This assignment provides further insight into the implementation of a database engine by implementing a very small, simple database engine to use on top of CSVFiles. On a much smaller scale, we want you to build something similar to SQL. Think about what information SQL requires (Metadata, table names, column names, primary keys...) and how SQL leverages the data that it contains to make data processing faster and better (column type constraints, indexing, query optimization...)
There are two parts to thisproject. The first MUST be completed before the second.
1.Build a simple database catalog (a table that contains the metadata of all tables in a schema)
2.Build a query engine that uses the data of the catalog
BreakdownThe zipfolder contains thefollowing files:
•● Appearances.csv
•● Batting.csv
•● People.csv
•● (empty)
•● (empty)
Part 1 The first step is to complete the catalog. Think of the catalog as defining and containing all of the relevant information about the table, columns, and indexes along the lines of: The tables we want you to use are the included csv files (appearances, batting, people)
ex_table_name    ex_column_name      ex_primary_key    ex_path

This information can be stored in a table(s) in sql and accessed as necessary or stored in a csv file(s) that you create.
The Catalog defines 3 types:
1.A TableDefinitionrepresents metadata information about aCSVDataTable. The database engine will maintain the data in a CSV file.The catalog contains information about:
1.The path/file name for the data.
2.Column names, types and whether or not NULL is an allowed value. The column names defined via the catalog API are a subset of column headers in the underlying CSV file.
3.Columns that comprise the primary key.
4.A set of one or more index definitions. An index definition has a name, type of index (PRIMARY, UNIQUE, INDEX) and columns that comprise the index value. 2.ColumnDefinition: A class defining a column.
3.IndexDefinition: A class defining an index.
The catalog supports defining a newtable, dropping an existing table definition, loading a previous defined table definition, adding and removing columns and indices from a table definition. These methods should be tested in the file using the tables we included.
Part 2
The second step is to complete the CSVTable which leverages information from the catalog. There are only two methods you must write in this file, execute_smart_join() and dumb_join().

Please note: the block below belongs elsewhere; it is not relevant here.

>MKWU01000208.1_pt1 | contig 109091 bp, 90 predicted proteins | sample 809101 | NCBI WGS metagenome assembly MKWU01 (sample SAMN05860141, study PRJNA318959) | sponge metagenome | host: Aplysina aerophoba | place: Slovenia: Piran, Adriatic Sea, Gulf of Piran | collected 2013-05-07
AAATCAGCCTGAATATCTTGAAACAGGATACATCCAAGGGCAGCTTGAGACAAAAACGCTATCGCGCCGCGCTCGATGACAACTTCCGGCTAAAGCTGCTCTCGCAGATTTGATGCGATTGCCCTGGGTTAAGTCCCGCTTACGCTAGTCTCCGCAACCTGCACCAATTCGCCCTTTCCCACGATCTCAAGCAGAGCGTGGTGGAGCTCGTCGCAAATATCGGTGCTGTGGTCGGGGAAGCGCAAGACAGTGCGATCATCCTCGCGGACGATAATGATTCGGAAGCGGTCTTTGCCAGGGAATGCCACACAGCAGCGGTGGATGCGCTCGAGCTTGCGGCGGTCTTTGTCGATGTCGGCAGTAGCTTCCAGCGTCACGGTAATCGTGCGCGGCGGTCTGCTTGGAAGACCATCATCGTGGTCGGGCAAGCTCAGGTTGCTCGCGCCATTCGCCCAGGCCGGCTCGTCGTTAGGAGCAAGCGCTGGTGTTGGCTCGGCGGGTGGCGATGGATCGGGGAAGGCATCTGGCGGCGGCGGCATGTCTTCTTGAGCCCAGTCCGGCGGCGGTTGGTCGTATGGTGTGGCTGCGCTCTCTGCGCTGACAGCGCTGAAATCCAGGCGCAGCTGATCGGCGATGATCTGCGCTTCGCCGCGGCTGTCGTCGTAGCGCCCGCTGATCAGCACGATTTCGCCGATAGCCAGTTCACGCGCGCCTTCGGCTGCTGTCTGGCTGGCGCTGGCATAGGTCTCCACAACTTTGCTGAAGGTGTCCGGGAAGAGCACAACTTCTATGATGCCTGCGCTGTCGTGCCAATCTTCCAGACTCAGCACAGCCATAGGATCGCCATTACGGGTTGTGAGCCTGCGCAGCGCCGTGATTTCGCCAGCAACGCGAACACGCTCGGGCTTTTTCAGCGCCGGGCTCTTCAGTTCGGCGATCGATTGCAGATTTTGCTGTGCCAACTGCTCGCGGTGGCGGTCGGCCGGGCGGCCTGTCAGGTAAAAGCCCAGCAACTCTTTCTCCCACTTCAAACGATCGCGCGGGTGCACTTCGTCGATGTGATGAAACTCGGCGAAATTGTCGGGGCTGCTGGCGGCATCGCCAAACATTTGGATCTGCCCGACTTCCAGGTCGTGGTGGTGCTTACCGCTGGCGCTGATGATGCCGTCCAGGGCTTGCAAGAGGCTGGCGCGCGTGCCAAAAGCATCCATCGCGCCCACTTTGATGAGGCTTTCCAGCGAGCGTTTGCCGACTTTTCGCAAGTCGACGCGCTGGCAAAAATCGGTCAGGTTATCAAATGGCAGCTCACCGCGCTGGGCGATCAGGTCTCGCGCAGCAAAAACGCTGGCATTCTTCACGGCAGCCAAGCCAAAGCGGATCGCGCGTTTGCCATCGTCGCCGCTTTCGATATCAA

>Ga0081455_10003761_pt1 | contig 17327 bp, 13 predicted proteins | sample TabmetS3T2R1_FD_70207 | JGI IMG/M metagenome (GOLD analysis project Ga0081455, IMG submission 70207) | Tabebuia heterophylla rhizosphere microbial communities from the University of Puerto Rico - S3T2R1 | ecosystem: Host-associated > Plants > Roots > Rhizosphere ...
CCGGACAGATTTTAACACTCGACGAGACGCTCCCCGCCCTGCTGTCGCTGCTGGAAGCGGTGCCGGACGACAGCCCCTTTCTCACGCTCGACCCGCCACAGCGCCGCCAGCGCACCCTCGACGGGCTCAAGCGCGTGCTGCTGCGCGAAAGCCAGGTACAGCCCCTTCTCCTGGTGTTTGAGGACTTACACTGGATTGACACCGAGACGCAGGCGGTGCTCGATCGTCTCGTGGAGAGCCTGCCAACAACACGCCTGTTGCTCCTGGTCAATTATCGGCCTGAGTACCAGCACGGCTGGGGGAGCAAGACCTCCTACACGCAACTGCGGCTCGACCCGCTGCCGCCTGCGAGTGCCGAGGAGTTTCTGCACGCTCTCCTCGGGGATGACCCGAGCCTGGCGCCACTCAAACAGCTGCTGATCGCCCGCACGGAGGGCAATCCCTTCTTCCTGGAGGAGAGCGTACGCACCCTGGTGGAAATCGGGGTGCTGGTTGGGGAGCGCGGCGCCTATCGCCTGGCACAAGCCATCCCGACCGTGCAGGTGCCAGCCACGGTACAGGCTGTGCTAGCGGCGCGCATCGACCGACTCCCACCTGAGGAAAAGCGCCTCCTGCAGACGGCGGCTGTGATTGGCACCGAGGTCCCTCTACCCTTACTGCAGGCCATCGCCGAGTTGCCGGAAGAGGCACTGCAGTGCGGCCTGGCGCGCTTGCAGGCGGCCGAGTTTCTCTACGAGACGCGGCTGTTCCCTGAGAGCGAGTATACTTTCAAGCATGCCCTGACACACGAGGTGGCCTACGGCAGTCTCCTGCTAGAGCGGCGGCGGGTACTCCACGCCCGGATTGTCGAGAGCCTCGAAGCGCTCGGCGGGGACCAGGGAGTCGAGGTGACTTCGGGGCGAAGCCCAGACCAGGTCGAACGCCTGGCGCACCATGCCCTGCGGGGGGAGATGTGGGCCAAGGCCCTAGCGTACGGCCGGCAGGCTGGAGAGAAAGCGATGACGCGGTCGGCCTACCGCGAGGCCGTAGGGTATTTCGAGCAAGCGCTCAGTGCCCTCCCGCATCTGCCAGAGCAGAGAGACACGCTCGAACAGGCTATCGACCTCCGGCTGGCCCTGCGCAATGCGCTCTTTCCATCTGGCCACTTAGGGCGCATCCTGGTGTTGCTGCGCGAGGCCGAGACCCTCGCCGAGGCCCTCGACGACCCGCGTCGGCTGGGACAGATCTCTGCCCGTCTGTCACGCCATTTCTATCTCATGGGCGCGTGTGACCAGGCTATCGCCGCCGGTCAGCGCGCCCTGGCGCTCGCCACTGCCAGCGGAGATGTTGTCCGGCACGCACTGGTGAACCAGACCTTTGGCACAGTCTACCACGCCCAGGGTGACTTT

Dumb_join looks at each row in the left table and iteratively says “Does this row match this row in the right table?” If it does, let’s make a new entry appending the two dictionaries together. If it does not, keep looking! After aggregating the two tables, dumb_join applies the where_template to the data and returns the output. A dumb join of people.csv and batting.csv on playerID should take 30 minutes.
execute_smart_join() designates a scan table and a probe table (HINT: leverage a method I’ve included), finds the sub_where_template for each table (push down the where clause if applicable) and leverages the index to join the tables together. An optimized join of people.csv and batting.csv on playerID with a where clause should take under a minute.
Show testing and comment how long it took in the file. Include screenshots if necessary

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1. run q definition
2. Class Column Definition
3. Class Index Definition
4. Class Table Definition
5. CSV Catalog Definition

def run_q(cnx, q, args, fetch=False):
    '''If you decide to store the metadata in sql this will be useful'''
    cursor = cnx.cursor()
    cursor.execute(q, args)
    if fetch:
       result = cursor.fetchall()
       result = None
    return result

class ColumnDefinition:

    #example of what column types are acceptable
    column_types = ("text", "number")

    def __init__(self, column_name, column_type="text", not_null=False):
       :param column_name: Cannot be None.
       :param column_type: Must be one of valid column_types.
       :param not_null: True or False

       if column_name is None:
            raise ValueError('Column name necessary')

            self.column_name = column_name

       if column_type in self.column_types:
            self.column_type = column_type

            raise ValueError('That column type is not accepted. Please try again.')

       if not_null == False:
            self.not_null = not_null
       elif not_null == True:
            self.not_null = not_null
            raise ValueError('should be T/F')

    def __str__(self):
       # returns the table object in json format
       return json.dumps(self.to_json(), indent=2)

    def to_json(self):
       :return: A JSON object, not a string, representing the column and it's properties.
       result = {
            "column_name": self.column_name,
            "column_type": self.column_type,
            "not_null": self.not_null
       return result

class IndexDefinition:
    Represents the definition of an index.
    index_types = ("PRIMARY", "UNIQUE", "INDEX")

    def __init__(self, index_name: object, index_type: object, column_names: object) -> object:
       :param index_name: Name for index. Must be unique name for table.
       :param index_type: Valid index type.
       :param column_names: list of column names assc with that index
       if index_type in self.index_types:
            self.index_type = index_type
            raise ValueError('That index type is not accepted. Please try again.')

       self.index_name = index_name
       self.column_names = column_names...
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